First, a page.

by Philip Glass.
Faber, 416 pp., £22.50, April 2015, 978 0 571 32372 2
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... Words without Music​ is Philip Glass’s second book about himself, and it inevitably includes some of the same information, or the same kind of information, as its predecessor, published in 1987 in New York as Music by Philip Glass and in London as Opera on the Beach. But the differences are significant. By the late 1980s, Glass was well known in America, mainly for his first three operas, Einstein on the Beach, Satyagraha and Akhnaten ...

The Cool Machine

Stephen Walsh: Ravel, 25 August 2011

Ravel 
by Roger Nichols.
Yale, 430 pp., £25, April 2011, 978 0 300 10882 8
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... Trying to pin Ravel down,’ Roger Nichols writes in his penultimate paragraph, ‘is about as futile as trying to catch Scarbo in a bucket.’ It may seem a disconcerting admission to find at the end of a 350-page biography; but in fact it’s a positive and exact assessment, characteristically honest, and at the same time a high compliment to its subject ...

All the Necessary Attributes

Stephen Walsh: Franz Liszt, Celebrity, 21 September 2016

Franz Liszt: Musician, Celebrity, Superstar 
by Oliver Hilmes, translated by Stewart Spencer.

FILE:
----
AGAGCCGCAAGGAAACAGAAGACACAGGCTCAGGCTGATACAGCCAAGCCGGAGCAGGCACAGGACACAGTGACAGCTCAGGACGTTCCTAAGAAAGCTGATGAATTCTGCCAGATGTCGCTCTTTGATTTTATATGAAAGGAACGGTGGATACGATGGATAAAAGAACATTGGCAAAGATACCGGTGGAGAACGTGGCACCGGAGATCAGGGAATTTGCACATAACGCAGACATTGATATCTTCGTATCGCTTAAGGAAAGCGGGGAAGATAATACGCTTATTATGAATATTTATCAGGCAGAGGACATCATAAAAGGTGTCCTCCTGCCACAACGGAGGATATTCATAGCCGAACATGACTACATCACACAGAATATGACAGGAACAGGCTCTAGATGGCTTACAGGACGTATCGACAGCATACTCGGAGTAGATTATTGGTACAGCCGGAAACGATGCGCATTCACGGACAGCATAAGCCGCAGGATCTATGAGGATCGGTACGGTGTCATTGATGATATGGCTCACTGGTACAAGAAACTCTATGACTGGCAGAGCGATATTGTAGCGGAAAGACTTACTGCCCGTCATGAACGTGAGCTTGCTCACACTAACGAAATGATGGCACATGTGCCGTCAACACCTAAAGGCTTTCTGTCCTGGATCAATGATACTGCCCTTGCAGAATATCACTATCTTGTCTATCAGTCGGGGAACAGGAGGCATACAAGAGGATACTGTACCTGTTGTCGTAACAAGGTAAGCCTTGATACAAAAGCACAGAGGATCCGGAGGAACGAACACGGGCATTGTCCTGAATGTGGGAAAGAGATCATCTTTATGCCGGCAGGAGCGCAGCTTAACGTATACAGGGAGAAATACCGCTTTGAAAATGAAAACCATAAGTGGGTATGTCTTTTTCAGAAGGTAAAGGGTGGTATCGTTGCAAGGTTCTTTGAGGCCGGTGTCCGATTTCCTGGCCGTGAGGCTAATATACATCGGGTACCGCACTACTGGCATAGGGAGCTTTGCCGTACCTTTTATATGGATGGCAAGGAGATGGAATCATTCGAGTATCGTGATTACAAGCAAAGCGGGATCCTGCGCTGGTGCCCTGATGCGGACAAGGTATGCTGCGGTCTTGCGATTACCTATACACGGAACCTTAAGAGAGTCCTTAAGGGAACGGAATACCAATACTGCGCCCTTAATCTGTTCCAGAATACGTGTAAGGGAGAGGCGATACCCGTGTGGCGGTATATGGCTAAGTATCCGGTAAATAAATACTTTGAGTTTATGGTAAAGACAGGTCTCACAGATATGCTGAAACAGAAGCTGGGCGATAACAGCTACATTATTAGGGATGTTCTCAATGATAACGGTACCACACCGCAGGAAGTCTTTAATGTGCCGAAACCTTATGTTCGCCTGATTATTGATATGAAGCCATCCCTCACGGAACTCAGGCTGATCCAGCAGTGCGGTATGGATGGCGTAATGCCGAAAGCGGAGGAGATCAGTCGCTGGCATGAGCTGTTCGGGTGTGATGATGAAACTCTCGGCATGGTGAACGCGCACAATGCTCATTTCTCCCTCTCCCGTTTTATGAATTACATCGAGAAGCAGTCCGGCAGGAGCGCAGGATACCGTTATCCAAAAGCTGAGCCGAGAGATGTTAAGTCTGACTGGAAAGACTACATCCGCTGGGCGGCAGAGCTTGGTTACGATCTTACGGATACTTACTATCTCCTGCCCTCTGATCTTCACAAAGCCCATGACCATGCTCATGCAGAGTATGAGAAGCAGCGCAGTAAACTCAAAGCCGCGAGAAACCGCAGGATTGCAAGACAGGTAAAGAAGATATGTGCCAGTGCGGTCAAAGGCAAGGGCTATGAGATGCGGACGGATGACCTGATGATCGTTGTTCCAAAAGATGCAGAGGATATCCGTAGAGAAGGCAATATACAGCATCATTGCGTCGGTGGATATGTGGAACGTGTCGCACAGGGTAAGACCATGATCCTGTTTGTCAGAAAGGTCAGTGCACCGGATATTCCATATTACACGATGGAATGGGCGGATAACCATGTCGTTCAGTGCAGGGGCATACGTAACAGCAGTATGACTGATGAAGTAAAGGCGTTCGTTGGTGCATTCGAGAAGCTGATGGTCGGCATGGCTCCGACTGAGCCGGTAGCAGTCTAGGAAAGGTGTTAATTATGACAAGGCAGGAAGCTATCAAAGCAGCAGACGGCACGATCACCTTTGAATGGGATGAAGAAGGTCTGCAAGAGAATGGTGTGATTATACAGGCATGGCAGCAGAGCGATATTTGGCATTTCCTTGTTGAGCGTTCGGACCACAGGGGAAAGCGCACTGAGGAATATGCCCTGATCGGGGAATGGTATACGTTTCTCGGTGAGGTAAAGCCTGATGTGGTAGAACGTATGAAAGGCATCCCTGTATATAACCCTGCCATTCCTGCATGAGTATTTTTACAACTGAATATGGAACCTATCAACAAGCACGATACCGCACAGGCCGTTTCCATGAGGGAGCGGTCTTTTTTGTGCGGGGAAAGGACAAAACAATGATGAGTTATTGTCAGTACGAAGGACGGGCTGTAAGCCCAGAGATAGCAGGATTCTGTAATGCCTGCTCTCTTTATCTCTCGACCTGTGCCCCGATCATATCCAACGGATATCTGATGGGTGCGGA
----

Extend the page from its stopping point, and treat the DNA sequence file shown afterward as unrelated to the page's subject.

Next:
Yale, 353 pp., £25, June 2016, 978 0 300 18293 4
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... Who​ was the most important 19th-century composer? Naturally, it depends on what’s meant by important: Beethoven overshadows them all, but Wagner generated more discussion, and more distaste. Few people would nominate Franz Liszt, because it’s usual to confuse importance with quality. Liszt was probably not the greatest composer of his time, yet his presence was everywhere in musical life from the moment that he arrived in Paris as a 12-year-old prodigy in December 1823 until his death in Bayreuth 63 years later ...

Absolute Modernity

Paul Driver, 26 September 1991

Gabriel Fauré: A Musical Life 
by Jean-Michel Nectoux, translated by Roger Nichols.
Cambridge, 646 pp., £45, April 1991, 0 521 23524 3
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Pierre Boulez 
by Dominique Jameux, translated by Susan Bradshaw.
Faber, 422 pp., £25, March 1991, 9780571137442
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Stocktakings from an Apprenticeship 
by Pierre Boulez, translated by Stephen Walsh.
Oxford, 316 pp., £40, August 1991, 0 19 311210 8
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... been deafened by the trumpetings of composer-theorists: a new translation – an impressive job by Stephen Walsh – of Boulez’s first (1966) gathering of manifestos and trenchant analyses, Stocktakings from an Apprenticeship has even now appeared, as if the dry controversies of yesteryear (‘Schoenberg is Dead!’) needed resuming. In the case both of ...

Ne me touchez pas

Nicholas Spice: Debussy’s Mission, 24 October 2019

Debussy: A Painter in Sound 
by Stephen Walsh.
Faber, 368 pp., £15.99, March 2018, 978 0 571 33016 4
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Claude Debussy: A Critical Biography 
by François Lesure, translated by Marie Rolf.